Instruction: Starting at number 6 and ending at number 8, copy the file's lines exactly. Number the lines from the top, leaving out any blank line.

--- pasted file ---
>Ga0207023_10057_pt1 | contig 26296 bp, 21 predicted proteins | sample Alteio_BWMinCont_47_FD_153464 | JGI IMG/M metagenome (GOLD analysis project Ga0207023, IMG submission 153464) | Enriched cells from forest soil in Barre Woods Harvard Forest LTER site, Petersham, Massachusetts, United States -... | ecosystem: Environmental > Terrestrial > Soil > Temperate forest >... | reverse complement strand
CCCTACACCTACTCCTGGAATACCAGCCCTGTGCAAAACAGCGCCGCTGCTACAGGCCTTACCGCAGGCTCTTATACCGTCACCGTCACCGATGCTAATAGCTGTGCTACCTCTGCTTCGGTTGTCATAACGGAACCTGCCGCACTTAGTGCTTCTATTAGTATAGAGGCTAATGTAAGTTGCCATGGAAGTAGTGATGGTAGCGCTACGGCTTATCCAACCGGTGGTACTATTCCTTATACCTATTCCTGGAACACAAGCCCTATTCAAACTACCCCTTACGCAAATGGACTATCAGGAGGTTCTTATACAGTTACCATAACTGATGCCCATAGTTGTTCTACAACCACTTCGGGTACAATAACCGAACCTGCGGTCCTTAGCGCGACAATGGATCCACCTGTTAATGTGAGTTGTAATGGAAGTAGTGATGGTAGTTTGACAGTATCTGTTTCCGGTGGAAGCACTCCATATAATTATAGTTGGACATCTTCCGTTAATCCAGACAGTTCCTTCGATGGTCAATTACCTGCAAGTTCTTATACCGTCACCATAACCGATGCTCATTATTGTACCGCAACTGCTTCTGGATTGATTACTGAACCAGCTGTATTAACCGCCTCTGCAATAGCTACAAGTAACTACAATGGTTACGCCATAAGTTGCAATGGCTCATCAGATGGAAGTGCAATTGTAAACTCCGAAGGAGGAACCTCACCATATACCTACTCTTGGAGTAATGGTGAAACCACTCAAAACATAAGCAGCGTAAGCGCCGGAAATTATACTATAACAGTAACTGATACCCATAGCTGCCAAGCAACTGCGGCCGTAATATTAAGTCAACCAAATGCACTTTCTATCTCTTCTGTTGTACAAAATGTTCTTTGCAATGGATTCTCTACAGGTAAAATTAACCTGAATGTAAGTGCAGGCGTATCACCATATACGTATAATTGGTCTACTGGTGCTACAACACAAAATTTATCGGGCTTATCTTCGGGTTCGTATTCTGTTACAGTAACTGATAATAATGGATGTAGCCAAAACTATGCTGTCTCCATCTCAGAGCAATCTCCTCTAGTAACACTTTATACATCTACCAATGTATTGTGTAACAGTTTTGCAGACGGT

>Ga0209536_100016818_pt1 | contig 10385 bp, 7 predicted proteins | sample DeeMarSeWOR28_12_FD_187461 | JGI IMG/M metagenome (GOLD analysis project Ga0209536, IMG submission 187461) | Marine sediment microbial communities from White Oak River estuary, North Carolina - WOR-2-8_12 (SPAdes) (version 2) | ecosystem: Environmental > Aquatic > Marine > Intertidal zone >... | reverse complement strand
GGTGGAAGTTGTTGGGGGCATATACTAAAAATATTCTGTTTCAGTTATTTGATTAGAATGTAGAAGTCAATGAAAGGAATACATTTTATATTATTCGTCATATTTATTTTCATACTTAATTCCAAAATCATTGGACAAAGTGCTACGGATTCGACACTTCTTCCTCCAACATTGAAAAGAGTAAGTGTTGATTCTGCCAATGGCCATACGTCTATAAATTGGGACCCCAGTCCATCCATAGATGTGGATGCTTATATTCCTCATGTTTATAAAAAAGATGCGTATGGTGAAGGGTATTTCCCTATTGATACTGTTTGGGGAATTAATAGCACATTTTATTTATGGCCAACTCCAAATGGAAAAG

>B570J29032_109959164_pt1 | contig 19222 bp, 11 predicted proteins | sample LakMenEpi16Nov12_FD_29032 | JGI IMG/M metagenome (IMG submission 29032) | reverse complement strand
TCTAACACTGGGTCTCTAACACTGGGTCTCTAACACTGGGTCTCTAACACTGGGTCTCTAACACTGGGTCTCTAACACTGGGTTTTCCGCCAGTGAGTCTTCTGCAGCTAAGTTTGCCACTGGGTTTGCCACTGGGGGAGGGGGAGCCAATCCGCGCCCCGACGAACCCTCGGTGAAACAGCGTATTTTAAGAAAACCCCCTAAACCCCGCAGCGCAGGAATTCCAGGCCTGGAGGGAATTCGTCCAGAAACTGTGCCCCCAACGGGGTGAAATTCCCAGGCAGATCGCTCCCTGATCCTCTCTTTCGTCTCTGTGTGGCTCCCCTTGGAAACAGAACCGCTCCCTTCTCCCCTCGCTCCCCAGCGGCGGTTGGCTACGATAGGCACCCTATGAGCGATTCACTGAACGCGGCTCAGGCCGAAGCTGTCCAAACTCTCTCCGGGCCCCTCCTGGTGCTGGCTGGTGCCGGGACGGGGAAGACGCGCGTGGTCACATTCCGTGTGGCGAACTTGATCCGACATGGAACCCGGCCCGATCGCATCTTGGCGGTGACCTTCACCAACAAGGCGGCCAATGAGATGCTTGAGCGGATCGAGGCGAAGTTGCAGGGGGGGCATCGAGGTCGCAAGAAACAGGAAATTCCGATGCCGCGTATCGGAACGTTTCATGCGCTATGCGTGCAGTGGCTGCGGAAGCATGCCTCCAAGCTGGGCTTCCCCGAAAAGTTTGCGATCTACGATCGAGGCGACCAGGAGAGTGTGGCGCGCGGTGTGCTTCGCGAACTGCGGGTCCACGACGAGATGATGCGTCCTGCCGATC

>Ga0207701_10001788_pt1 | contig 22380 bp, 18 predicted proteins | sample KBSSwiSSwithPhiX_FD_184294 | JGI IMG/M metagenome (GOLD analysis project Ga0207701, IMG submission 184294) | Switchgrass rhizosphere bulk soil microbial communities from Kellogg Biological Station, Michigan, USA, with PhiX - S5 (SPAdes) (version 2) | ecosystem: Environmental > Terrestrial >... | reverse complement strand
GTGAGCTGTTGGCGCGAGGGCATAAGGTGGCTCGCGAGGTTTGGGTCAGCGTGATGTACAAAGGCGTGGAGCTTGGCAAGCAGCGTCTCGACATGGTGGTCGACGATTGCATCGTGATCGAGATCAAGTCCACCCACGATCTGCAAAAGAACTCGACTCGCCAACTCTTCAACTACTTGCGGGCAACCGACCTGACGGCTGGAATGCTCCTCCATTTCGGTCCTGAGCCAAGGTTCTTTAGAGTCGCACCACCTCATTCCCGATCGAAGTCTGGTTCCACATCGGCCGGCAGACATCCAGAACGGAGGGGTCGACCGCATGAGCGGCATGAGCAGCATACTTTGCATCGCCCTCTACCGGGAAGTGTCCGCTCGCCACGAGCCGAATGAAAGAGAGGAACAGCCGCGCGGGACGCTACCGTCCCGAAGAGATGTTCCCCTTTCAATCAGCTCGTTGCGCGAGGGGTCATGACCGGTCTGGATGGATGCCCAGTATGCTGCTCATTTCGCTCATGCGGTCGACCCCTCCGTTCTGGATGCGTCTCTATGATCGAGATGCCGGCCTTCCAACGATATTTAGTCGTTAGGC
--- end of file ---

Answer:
TCTAACACTGGGTCTCTAACACTGGGTCTCTAACACTGGGTCTCTAACACTGGGTCTCTAACACTGGGTCTCTAACACTGGGTTTTCCGCCAGTGAGTCTTCTGCAGCTAAGTTTGCCACTGGGTTTGCCACTGGGGGAGGGGGAGCCAATCCGCGCCCCGACGAACCCTCGGTGAAACAGCGTATTTTAAGAAAACCCCCTAAACCCCGCAGCGCAGGAATTCCAGGCCTGGAGGGAATTCGTCCAGAAACTGTGCCCCCAACGGGGTGAAATTCCCAGGCAGATCGCTCCCTGATCCTCTCTTTCGTCTCTGTGTGGCTCCCCTTGGAAACAGAACCGCTCCCTTCTCCCCTCGCTCCCCAGCGGCGGTTGGCTACGATAGGCACCCTATGAGCGATTCACTGAACGCGGCTCAGGCCGAAGCTGTCCAAACTCTCTCCGGGCCCCTCCTGGTGCTGGCTGGTGCCGGGACGGGGAAGACGCGCGTGGTCACATTCCGTGTGGCGAACTTGATCCGACATGGAACCCGGCCCGATCGCATCTTGGCGGTGACCTTCACCAACAAGGCGGCCAATGAGATGCTTGAGCGGATCGAGGCGAAGTTGCAGGGGGGGCATCGAGGTCGCAAGAAACAGGAAATTCCGATGCCGCGTATCGGAACGTTTCATGCGCTATGCGTGCAGTGGCTGCGGAAGCATGCCTCCAAGCTGGGCTTCCCCGAAAAGTTTGCGATCTACGATCGAGGCGACCAGGAGAGTGTGGCGCGCGGTGTGCTTCGCGAACTGCGGGTCCACGACGAGATGATGCGTCCTGCCGATC

>Ga0207701_10001788_pt1 | contig 22380 bp, 18 predicted proteins | sample KBSSwiSSwithPhiX_FD_184294 | JGI IMG/M metagenome (GOLD analysis project Ga0207701, IMG submission 184294) | Switchgrass rhizosphere bulk soil microbial communities from Kellogg Biological Station, Michigan, USA, with PhiX - S5 (SPAdes) (version 2) | ecosystem: Environmental > Terrestrial >... | reverse complement strand
GTGAGCTGTTGGCGCGAGGGCATAAGGTGGCTCGCGAGGTTTGGGTCAGCGTGATGTACAAAGGCGTGGAGCTTGGCAAGCAGCGTCTCGACATGGTGGTCGACGATTGCATCGTGATCGAGATCAAGTCCACCCACGATCTGCAAAAGAACTCGACTCGCCAACTCTTCAACTACTTGCGGGCAACCGACCTGACGGCTGGAATGCTCCTCCATTTCGGTCCTGAGCCAAGGTTCTTTAGAGTCGCACCACCTCATTCCCGATCGAAGTCTGGTTCCACATCGGCCGGCAGACATCCAGAACGGAGGGGTCGACCGCATGAGCGGCATGAGCAGCATACTTTGCATCGCCCTCTACCGGGAAGTGTCCGCTCGCCACGAGCCGAATGAAAGAGAGGAACAGCCGCGCGGGACGCTACCGTCCCGAAGAGATGTTCCCCTTTCAATCAGCTCGTTGCGCGAGGGGTCATGACCGGTCTGGATGGATGCCCAGTATGCTGCTCATTTCGCTCATGCGGTCGACCCCTCCGTTCTGGATGCGTCTCTATGATCGAGATGCCGGCCTTCCAACGATATTTAGTCGTTAGGC